Microsoft Silverlight vs. Adobe Flex

After much research I have gathered my opinions on the Silverlight vs. Flex argument.

Pro Flex

Silverlight doesn’t have a lot of hope when it comes to Microsoft’s history. Microsoft is known for buying up the market once a technology has become popular, throwing money at development, then slowly diminishing quality and support for their products once the competition is gone. Microsoft is also already well known for their issues with cross-platform compatibility. Their Expressions tool is also not up to par with Adobe’s Design tools, and isn’t even available on a Mac. This immediately limits the majority of designers. Adobes Flash’s platform provides superior animations and graphics for RIAs and Adobe’s Flash player is clearly already well integrated on the majority of systems (currently on 98% of internet enabled desktops).

Pro Silverlight

Flex, on the other hand, has a high learning curve for those unfamiliar with Action Script, and Adobe’s products are not known for their development environments. Thanks to the .Net integration and Microsoft’s already massive development community, Silverlight is given a backbone it may not otherwise have. Silverlight has a quicker development ramp-up time, and less development cost. This provides a better ROI for development shops that aren’t as concerned with video players and only need the rich media integration to flash up there appearances and provide more interactive user experience. As far as competing with Flash Player’s widespread integration, Microsoft’s Windows Updates will be able to propagate Silverlight quickly onto the majority Windows systems.


Personally I do not prefer one company over the other. I have a design and a development background, and I think that both Microsoft and Adobe have their strong suits. Microsoft’s loyalty is heavily based on its monopolization of the market. And Microsoft’s design, media, publishing, and animations tools are inferior to Adobe’s. However, Microsoft is doing something right. It has a great office suite and they have created a way for a massive community of pre-trained .Net developers to take advantage of RIA’s within Visual Studio. Therefore as much as I would like to see Flex succeed, and as much as I prefer it for personal use, I think that Silverlight may have my vote when it comes to enterprise applications. I choose Silverlight for its low implementation costs and quick ramp-up time with developers, even though it’s not necessarily the superior product.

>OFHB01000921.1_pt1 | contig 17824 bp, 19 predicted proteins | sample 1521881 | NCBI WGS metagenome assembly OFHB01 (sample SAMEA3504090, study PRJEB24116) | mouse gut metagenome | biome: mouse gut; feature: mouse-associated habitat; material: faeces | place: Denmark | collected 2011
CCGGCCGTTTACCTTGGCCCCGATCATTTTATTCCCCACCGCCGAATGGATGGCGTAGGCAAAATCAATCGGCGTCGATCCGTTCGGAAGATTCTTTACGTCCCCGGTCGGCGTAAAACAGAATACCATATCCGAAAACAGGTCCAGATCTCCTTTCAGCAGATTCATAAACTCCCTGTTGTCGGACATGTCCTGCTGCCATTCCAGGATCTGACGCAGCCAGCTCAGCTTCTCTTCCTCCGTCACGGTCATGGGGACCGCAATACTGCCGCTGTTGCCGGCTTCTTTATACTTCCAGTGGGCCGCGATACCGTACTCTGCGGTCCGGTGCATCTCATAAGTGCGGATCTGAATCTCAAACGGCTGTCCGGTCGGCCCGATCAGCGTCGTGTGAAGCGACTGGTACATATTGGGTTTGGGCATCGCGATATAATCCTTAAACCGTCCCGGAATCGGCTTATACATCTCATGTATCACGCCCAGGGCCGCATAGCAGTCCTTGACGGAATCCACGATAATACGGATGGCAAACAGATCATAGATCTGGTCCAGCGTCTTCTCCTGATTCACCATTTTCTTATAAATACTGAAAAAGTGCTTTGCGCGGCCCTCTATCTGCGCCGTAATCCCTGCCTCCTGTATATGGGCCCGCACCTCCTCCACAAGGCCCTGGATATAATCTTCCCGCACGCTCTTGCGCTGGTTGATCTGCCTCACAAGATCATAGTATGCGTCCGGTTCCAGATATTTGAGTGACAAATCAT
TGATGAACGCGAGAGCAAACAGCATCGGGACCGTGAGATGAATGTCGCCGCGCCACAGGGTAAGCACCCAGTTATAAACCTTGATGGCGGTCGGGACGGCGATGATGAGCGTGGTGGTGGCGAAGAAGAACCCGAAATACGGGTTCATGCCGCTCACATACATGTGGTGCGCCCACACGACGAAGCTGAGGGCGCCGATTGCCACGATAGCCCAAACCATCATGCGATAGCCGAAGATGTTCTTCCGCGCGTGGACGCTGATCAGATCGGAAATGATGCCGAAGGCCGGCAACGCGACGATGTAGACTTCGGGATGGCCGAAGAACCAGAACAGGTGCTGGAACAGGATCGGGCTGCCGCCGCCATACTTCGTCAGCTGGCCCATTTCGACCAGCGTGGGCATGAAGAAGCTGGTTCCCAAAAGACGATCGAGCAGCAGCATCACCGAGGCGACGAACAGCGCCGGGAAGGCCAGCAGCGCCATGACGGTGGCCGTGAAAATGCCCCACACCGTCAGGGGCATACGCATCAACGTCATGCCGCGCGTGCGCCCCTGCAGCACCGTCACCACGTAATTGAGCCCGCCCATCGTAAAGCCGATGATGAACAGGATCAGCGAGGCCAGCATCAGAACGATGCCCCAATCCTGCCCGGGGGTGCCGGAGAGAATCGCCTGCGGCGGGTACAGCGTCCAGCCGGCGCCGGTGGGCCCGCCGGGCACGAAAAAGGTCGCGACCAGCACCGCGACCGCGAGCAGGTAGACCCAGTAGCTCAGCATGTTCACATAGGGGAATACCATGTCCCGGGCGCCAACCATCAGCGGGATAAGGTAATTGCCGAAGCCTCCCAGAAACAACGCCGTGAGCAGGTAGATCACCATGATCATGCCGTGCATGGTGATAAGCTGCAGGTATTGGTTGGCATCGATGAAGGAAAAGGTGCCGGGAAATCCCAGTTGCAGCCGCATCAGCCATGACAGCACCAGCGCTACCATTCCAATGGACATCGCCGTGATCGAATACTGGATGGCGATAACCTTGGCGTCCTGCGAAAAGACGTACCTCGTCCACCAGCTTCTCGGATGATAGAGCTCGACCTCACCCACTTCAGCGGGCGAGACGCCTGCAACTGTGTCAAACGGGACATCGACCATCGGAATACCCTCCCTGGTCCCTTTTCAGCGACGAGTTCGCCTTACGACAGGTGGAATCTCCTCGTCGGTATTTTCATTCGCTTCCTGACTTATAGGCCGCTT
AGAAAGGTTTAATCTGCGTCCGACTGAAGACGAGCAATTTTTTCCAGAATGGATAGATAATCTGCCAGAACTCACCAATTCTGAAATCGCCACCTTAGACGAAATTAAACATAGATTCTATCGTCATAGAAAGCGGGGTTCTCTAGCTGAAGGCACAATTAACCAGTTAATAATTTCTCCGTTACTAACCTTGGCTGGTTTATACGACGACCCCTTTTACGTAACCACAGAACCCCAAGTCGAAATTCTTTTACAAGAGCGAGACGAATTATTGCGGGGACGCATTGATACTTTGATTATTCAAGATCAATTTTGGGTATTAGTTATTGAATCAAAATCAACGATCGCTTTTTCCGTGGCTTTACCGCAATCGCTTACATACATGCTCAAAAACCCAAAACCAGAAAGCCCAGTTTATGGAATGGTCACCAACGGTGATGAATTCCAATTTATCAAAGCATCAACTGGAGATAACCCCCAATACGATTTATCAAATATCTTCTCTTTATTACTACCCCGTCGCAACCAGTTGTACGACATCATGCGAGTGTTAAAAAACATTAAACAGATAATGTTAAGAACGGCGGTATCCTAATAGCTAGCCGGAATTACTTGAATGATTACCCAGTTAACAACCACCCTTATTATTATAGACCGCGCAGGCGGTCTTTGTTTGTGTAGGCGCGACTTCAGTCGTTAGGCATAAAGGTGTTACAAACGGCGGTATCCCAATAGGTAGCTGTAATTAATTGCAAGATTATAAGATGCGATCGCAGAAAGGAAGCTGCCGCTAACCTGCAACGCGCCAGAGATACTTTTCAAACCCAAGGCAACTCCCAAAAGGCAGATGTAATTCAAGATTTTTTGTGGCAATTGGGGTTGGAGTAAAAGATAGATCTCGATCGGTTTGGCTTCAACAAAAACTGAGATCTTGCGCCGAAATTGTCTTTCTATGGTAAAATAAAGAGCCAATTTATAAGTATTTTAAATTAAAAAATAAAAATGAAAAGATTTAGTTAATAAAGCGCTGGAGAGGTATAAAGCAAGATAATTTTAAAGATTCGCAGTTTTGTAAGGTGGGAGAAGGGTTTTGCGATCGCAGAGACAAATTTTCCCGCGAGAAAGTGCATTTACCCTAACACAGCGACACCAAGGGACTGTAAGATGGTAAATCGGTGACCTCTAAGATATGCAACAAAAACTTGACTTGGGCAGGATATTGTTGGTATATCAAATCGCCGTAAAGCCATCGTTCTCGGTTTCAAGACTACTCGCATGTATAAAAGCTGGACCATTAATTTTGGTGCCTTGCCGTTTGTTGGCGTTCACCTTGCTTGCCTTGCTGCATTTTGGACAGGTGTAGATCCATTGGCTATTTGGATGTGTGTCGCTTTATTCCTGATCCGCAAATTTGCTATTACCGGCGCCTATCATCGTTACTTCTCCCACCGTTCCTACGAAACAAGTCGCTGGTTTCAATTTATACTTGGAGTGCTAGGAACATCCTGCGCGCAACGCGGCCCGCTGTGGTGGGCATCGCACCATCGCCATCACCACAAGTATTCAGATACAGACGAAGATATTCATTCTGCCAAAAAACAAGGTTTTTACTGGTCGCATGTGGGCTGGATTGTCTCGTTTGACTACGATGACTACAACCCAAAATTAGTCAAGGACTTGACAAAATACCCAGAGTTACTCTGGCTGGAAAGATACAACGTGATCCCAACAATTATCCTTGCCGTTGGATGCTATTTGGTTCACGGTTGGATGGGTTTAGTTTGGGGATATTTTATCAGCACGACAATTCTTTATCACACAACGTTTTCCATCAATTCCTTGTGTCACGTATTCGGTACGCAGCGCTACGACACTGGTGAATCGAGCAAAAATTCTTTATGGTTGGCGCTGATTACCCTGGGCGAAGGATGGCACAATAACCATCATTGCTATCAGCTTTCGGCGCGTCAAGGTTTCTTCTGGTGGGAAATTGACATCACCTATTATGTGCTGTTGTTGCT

Update 8/20/2009

A lot has happened since I first posted this article.  Silverlight is in version 3, and Flex is in 4 beta.

Microsoft has been working hard to throw money at promoting Silverlight as I suspected in my article above. They have dramatically increased their penetration rates for Silverlight downloads as well as available features in their development environment. This includes improved streaming media, improved graphics rendering, performance and effects, additional out of the box controls, improved data binding, and out of browser capabilities.

However, I have also heard a lot about Flex and the new Flash Builder IDE for the Flex 4  framework that Adobe is currently releasing in beta version. Flash Builder addresses a long list of improvements and additions for the development community and I for one am excited for the full release.  Improved debugging, very simple data binding,  command-line builds, unit testing etc. I can’t tell you which one is better for enterprise integration, but I can certainly tell you that for personal development Flex is my tool of choice.